Precision in text is also hugely important both for gadget-owners that want to be productive as well as those that just want to socialize. Many people have adapted to virtual keyboards relatively well but is it still no match for the speed and confidence of physical keys. Of course, there are dock adapters and other accessories that can give your tablet access to a real keyboard, but then you’re making the same compromises in portability that you would with a more full-featured netbook. Even without a physical keyboard, a touchscreen version further compromises limited screen space.

Screen real estate is an issue that isn’t going to go away when it comes to tablets. We’re already pushing our luck with 10-inch tablets, since beyond that, you might as well just get a slim netbook. For individual tasks, tablet screens are ample but how efficiently can you really do two things at once? It’s certainly not impossible with multitasking as a common OS feature, but having to actively switch between apps rather than simply seeing more than one on a screen at once isn’t viable for day-long work. Sure, you can always explode your tablet’s display out to a monitor or even a TV through HDMI or DLNA, but as discussed earlier, the user interface and functions are still built to be usable on the small screen and it still won’t let you effectively do more than one thing at a time.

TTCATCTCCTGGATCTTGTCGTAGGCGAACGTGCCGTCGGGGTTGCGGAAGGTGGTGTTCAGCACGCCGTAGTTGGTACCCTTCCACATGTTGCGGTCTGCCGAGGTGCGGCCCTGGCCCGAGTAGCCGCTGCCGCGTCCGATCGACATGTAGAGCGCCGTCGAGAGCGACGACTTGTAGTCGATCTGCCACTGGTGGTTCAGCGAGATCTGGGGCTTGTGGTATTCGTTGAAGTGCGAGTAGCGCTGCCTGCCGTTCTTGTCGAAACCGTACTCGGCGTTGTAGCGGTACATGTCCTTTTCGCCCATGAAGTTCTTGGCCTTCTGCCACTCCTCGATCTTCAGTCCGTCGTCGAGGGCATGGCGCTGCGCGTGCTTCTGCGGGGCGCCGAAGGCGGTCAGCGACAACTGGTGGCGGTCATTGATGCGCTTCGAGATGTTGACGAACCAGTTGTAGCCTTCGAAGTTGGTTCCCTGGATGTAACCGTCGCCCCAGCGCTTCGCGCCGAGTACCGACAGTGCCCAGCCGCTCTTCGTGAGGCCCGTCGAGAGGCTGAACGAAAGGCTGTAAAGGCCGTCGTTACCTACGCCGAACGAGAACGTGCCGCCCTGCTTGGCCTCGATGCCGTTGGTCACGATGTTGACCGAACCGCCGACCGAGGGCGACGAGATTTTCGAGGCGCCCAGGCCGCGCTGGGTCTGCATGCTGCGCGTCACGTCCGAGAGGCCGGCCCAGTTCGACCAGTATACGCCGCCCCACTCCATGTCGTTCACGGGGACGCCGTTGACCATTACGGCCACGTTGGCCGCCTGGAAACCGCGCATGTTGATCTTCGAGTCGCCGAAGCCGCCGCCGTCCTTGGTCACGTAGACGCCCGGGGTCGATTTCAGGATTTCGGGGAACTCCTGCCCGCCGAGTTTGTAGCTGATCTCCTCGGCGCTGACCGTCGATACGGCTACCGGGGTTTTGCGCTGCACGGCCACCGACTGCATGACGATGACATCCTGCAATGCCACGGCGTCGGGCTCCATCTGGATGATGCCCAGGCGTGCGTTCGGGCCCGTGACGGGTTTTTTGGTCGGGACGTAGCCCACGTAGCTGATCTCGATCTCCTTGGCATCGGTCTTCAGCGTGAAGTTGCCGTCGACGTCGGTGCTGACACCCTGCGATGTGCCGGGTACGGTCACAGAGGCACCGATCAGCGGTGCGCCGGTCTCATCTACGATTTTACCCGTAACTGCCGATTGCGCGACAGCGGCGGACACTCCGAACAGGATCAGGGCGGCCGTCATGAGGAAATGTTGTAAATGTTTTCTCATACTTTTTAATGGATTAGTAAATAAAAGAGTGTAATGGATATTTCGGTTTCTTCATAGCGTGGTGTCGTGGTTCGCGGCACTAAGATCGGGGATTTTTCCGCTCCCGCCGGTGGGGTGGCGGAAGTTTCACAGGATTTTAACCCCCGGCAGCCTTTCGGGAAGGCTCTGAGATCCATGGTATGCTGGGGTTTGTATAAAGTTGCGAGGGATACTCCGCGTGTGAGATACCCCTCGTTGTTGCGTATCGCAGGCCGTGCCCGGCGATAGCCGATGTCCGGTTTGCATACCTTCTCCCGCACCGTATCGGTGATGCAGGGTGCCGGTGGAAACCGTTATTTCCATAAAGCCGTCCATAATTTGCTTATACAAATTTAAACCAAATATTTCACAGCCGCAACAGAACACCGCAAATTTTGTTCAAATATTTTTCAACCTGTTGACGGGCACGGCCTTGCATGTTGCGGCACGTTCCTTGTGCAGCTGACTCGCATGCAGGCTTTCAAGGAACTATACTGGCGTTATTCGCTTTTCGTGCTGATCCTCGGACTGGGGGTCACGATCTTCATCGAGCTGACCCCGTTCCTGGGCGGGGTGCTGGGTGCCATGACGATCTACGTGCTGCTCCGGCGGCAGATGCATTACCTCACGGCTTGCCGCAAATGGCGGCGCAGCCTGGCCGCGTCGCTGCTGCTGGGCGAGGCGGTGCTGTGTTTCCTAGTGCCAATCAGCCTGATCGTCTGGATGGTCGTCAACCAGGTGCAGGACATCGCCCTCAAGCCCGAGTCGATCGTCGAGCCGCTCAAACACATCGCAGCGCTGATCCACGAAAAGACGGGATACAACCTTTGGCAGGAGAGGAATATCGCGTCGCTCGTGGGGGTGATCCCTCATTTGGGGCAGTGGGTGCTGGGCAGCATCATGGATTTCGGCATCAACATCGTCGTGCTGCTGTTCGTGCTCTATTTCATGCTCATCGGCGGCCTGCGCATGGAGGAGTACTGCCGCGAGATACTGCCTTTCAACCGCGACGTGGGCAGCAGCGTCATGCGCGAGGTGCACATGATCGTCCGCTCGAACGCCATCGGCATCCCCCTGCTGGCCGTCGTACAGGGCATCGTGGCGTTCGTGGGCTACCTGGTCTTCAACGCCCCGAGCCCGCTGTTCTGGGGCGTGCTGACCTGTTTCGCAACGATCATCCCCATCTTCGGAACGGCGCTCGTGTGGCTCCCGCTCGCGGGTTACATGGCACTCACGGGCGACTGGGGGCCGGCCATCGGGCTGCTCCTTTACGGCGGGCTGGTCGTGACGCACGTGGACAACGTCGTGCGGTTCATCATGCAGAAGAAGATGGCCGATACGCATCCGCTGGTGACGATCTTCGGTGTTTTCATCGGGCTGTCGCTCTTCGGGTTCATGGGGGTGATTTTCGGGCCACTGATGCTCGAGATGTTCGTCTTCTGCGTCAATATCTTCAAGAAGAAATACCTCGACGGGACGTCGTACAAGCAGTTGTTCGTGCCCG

Connectivity is another big issue with these portable devices. Wireless networks are inherently unreliable and though you can still do a lot with intermittent coverage and offline caching, an ethernet hard line is the only sure bet. Of course, the middle ground here is Wi-Fi, which is reliable enough for all-day computing on either a desktop or tablet. The tablet has certainly found a comfortable home on coffee tables and bedrooms thanks to Wi-Fi connectivity but the whole idea of the “post-PC” world is that you can take a tablet anywhere and do just as much as on a PC. Until cellular networks can match Wi-Fi’s reliability, I don’t think that’s a claim tablets can comfortably make.

Windows 8 seems like it will do a great job of blurring the lines between tablet and PC and it strikes me as the best compromise presented to us so far. For times when you have a keyboard, mouse, display, and power supply ready to be docked with a tablet running a big-boy operating system, I could see the tablet being good enough for everyday work.